Daily Californian says "Don't Stop the Presses"

July 20, 2005

In News

Editorial: Don’t Stop the Presses

In yet another episode of a particularly publicized academic catfight,
DePaul University assistant professor Norman Finkelstein said Harvard
professor Alan Dershowitz accused the University of California Press of
libel by publishing Finkelstein’s latest book. “Beyond Chutzpah”-which
focuses on Israel’s human rights record and what he sees as the misuse of
cries of anti-Semitism to defend it-accuses Dershowitz of lifting part of
his book, “The Case for Israel,” from other publications. While Dershowitz
may be upset after being accused of plagiarism, that’s no reason to try and
stop UC Press from publishing the work.

Dershowitz certainly unleashed his fiercest epithets at the press, but
calling it “the National Enquirer of university presses” is a little
extreme. For one thing, it’s highly doubtful that the Enquirer goes through
revisions 15 times and is peer reviewed by more than 20 professors and field
experts. If the contested allegations are still in the book, it’s more than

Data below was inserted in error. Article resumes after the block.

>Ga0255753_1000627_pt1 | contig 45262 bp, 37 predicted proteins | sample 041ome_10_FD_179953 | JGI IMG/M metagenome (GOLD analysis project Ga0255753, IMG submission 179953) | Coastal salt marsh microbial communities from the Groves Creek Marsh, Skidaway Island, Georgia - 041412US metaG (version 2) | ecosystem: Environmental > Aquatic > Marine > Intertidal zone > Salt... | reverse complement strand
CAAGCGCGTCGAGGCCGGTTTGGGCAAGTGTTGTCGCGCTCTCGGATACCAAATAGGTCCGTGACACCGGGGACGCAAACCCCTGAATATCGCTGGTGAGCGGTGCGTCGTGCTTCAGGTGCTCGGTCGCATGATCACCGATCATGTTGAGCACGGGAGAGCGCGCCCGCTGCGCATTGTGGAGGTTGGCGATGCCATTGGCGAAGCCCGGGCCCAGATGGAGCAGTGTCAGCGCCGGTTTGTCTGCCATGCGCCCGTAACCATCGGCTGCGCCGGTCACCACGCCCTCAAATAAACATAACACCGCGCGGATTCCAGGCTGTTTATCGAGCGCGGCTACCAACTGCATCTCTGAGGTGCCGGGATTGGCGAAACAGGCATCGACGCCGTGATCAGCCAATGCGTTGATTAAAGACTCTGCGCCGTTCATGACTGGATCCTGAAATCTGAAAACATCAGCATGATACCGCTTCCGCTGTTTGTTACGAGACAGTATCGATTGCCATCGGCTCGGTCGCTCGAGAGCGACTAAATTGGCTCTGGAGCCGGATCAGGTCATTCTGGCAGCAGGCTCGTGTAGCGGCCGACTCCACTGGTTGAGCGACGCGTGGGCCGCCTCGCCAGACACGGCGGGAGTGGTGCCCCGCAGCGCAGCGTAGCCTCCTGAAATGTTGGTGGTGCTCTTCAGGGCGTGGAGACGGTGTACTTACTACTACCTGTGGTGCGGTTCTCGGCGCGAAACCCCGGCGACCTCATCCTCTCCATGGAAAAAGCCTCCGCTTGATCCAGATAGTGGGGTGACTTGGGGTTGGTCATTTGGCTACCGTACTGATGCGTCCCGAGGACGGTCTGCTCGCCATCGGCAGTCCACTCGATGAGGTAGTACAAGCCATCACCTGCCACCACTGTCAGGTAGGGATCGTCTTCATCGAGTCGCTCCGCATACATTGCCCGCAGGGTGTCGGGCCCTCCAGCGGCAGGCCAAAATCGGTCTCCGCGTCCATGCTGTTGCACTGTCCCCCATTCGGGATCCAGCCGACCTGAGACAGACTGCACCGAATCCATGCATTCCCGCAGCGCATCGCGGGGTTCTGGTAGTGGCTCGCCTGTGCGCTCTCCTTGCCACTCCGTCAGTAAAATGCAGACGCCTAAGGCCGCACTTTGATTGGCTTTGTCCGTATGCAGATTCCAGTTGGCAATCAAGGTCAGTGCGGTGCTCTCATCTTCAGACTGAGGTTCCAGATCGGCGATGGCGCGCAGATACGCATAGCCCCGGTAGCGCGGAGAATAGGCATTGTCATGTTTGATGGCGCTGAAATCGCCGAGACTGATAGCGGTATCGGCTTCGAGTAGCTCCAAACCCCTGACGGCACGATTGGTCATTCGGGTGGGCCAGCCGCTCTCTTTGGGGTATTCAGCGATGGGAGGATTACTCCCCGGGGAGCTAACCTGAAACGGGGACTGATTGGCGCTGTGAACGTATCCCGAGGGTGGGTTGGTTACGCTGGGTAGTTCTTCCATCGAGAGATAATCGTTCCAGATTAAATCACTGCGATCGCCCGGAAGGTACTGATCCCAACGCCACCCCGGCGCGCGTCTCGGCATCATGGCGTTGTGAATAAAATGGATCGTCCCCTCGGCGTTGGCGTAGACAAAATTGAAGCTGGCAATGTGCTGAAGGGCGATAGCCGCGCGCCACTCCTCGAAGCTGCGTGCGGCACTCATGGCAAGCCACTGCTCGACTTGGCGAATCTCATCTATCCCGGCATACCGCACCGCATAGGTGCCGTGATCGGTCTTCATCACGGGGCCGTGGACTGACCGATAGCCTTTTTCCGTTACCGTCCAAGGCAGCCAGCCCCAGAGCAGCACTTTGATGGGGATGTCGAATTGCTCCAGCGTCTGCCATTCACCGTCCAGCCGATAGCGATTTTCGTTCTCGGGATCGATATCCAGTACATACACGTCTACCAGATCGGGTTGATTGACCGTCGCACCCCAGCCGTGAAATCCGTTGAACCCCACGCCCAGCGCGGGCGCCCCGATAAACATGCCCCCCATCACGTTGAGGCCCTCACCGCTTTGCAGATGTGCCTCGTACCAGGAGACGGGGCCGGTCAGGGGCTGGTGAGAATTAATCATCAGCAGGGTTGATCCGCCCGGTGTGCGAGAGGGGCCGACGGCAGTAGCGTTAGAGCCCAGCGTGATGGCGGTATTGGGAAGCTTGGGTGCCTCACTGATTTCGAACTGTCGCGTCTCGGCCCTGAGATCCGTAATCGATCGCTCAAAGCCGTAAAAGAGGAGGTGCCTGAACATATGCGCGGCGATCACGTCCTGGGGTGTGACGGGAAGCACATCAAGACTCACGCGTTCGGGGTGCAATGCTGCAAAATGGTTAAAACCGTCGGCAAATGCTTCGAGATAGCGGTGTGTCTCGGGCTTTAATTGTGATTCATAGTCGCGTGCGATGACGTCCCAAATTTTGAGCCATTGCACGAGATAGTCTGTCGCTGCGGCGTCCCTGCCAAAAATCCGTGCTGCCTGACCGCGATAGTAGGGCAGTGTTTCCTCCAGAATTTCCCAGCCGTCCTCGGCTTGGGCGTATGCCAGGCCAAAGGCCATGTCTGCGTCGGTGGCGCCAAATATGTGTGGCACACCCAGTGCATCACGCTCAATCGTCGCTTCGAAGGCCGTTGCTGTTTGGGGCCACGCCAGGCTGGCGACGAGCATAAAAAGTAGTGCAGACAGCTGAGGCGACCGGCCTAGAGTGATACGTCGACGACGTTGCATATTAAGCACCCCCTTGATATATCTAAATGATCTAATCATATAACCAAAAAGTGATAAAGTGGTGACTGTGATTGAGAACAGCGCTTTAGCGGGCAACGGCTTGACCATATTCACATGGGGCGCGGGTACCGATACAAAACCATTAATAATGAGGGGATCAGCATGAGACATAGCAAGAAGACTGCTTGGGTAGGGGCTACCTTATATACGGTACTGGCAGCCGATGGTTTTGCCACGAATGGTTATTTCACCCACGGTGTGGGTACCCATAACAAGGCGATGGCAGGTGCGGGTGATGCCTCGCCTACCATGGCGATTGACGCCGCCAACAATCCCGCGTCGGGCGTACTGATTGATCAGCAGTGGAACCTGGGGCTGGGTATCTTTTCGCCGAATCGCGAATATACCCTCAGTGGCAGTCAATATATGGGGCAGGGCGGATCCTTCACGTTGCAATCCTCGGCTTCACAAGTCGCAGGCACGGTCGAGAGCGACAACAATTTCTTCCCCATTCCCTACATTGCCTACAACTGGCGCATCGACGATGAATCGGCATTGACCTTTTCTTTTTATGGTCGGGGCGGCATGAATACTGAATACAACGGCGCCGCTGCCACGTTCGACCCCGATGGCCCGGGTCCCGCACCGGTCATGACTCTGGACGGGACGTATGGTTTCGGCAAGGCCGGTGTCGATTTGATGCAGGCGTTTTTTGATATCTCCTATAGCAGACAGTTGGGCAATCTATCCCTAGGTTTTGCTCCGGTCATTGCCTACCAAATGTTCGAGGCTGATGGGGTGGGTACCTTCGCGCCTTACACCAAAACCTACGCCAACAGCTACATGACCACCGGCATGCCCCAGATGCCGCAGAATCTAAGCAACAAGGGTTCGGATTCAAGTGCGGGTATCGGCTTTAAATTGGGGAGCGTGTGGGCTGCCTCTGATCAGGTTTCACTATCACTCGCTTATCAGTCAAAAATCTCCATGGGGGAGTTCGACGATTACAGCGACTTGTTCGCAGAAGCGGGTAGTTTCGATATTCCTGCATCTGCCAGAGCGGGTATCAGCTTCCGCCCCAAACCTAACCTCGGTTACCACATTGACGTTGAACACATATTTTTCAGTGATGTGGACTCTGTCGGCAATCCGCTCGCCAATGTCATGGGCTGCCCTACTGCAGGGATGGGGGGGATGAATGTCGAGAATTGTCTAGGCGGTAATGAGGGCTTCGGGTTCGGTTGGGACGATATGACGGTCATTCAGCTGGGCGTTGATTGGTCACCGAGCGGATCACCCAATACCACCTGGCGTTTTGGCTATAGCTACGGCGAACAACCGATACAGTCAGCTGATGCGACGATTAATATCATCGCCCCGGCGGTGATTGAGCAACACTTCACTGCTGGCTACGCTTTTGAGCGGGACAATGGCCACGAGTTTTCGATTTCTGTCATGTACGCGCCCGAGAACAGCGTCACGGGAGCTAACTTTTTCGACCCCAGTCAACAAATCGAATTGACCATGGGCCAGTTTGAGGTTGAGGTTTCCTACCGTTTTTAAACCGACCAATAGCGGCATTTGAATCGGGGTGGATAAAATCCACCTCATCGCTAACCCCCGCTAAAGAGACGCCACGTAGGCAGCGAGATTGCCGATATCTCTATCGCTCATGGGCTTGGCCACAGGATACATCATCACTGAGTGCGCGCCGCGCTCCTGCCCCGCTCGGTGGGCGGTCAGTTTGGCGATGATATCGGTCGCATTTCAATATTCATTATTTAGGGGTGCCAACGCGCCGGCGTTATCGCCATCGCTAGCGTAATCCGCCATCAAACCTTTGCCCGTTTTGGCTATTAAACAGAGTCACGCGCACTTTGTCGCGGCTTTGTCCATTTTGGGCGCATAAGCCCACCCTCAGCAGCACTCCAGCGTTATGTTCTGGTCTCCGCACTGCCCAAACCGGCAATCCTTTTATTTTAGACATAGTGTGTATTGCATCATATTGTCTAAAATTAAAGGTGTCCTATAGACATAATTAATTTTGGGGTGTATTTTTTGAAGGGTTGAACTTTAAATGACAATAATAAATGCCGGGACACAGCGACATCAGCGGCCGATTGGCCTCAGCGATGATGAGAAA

likely there’s enough evidence to back up Finklestein’s claims.

It’s also important to remember that anti-Israel does not equal
anti-Semitic. In fact, it’s quite fitting that instead of debating the
points, one of the first things Dershowitz has to say about Finkelstein’s
latest work is that it is anti-Semitic-effectively playing into Finkelstein’
s larger point.

Frankly, it’s refreshing that Dershowitz and Finkelstein are already
publicly quarrelling about this book. For one, Dershowitz’s arguments
against “Chutzpah” will likely be nearly as well known as the work itself.
For another, it means there’s at least some exchange of ideas going on,
which bodes well for discussion on this topic once the book is published and
people actually read it.

UC Press should be commended for standing by the legitimacy of “Chutzpah”,
checking it many times over and not balking from publishing controversial
work just because its contents don’t coincide with the prevailing attitude.
The healthy exchange of ideas in an open society depends on authors and
publishers brave enough to continue in spite of such threats and